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The Spiritual heritage of the Lake District

The Spiritual heritage of the Lake District

Non-religious figures have recognised the special qualities of the Lake District that go beyond what can be adequately described in purely rational terms. For example, Alfred Wainwright’ refers to his relationship with the Lake District as a ‘love affair’.

Countless visitors and locals have formed this sort of relationship with the Lake District over the centuries.  There is a long history of outdoor discovery in the Lake District, which was one of the birthplaces of modern rock climbing and of fell racing.  Whilst those pursuing outdoor adventure may lack religious faith, many will have sensed the spiritual dimension to the Lake District’s natural beauty, as voiced by the Romantic poets, though they might not describe it as such.  It is telling that a Remembrance Day service is held each year on the summit of Great Gable, drawing people for whom the mountain has an affinity not felt in church.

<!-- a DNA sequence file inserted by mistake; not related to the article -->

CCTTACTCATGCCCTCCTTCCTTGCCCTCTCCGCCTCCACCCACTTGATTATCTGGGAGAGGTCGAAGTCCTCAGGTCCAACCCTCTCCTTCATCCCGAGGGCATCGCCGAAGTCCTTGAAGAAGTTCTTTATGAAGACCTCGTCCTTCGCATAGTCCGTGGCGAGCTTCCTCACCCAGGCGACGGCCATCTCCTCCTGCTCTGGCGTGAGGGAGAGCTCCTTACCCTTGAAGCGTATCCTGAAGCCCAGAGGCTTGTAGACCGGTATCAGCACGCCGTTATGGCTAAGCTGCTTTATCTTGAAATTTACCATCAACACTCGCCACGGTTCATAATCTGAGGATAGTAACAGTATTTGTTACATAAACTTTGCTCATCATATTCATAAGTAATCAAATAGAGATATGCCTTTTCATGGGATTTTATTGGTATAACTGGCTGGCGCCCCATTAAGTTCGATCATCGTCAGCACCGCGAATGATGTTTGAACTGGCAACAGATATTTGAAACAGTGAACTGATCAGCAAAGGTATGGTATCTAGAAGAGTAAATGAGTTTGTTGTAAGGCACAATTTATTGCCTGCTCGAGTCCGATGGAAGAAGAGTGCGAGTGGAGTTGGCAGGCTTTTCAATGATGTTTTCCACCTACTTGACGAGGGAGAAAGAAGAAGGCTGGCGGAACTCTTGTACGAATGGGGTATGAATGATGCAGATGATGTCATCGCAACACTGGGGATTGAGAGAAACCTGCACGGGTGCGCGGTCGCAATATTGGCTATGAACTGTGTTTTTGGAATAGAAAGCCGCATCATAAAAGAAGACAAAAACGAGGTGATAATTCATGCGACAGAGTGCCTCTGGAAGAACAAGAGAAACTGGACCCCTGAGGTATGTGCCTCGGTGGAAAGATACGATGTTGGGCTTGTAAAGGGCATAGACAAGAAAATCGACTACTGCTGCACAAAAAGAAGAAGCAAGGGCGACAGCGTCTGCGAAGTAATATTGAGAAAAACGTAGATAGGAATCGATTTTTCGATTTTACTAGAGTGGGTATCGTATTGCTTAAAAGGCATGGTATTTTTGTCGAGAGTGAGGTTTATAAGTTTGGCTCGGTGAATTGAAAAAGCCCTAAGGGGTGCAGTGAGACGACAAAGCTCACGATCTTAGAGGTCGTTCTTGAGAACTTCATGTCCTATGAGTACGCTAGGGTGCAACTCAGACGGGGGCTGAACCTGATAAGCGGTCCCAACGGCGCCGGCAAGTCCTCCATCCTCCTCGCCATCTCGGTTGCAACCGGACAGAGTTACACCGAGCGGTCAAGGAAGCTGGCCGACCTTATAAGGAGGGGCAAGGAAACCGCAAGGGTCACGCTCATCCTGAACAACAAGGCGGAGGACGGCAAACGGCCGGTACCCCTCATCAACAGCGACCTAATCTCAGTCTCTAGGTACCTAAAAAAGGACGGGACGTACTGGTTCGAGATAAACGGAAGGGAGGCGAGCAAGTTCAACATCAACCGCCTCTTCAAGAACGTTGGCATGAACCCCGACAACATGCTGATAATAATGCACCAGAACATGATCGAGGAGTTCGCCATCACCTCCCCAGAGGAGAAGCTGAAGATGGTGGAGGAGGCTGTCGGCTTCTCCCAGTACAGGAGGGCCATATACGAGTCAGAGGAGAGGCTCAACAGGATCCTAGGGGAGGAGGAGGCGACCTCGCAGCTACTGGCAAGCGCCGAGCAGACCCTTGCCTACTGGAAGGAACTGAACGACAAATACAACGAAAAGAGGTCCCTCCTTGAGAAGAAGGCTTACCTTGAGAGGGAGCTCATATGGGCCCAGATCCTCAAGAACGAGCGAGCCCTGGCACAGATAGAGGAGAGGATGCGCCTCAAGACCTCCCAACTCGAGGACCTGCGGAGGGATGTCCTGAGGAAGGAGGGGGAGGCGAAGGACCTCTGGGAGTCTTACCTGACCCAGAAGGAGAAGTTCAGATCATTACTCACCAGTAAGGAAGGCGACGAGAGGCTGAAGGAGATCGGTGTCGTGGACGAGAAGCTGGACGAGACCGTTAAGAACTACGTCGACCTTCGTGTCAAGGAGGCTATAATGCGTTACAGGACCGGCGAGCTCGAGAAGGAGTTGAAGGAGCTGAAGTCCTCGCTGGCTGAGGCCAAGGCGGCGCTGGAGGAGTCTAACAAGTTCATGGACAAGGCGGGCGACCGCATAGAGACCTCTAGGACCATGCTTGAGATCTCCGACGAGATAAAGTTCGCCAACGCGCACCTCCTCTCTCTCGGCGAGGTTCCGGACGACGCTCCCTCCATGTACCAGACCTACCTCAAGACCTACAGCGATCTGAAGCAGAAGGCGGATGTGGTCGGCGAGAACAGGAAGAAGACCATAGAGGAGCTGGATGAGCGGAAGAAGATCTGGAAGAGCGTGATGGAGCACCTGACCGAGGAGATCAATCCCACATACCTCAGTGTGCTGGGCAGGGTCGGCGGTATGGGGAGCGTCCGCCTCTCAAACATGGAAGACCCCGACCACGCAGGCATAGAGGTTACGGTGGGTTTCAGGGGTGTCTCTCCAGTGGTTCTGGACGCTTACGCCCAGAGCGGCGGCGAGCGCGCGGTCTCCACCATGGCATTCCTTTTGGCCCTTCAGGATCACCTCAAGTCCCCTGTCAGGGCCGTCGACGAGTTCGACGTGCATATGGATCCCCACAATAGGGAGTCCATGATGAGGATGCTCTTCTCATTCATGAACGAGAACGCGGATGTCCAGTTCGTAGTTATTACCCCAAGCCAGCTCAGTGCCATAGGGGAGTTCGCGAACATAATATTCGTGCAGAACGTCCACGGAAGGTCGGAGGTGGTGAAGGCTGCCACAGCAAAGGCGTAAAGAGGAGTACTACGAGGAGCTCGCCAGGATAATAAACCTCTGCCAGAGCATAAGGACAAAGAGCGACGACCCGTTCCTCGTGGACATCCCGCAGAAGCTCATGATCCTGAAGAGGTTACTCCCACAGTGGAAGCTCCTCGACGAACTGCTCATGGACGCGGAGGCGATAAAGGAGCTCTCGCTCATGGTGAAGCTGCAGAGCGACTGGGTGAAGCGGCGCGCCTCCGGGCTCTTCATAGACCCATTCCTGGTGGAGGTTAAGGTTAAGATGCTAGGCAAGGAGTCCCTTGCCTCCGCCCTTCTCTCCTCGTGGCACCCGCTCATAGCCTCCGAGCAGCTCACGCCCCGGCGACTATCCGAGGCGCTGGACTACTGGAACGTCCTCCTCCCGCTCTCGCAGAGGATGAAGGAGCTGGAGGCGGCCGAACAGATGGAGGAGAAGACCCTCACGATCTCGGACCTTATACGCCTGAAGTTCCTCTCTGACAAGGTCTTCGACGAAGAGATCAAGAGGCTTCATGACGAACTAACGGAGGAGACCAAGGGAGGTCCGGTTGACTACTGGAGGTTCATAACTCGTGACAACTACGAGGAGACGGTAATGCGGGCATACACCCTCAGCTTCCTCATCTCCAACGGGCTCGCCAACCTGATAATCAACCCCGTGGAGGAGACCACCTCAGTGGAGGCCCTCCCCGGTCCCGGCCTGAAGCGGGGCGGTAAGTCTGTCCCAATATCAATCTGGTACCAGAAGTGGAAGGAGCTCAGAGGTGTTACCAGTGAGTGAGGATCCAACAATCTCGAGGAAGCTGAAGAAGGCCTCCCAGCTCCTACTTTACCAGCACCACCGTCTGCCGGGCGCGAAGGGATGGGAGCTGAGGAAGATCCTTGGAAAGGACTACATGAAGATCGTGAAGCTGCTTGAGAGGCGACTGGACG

This spiritual response has inspired numerous environmental initiatives. The most well-known of these was brought about by Canon Hardwicke Rawnsley, a 19th Century vicar of Keswick who jointly founded the National Trust to protect the natural beauty of the Lake District for future generations.

The spiritual heritage of the Lake District is multi-layered, with Christian religion having been practised since Roman times.  Quakerism, with its belief that ‘God can be found in every man’ and its radical social justice agenda, also flourished in Cumbria in the 17th Century.  More recently, a Buddhist peace temple can be found in Ulverston.  The Romantic poets of the 19th Century, including Wordsworth, Ruskin and Coleridge, were also hugely influenced by the landscape, writing evocatively of the spiritual connection which they felt.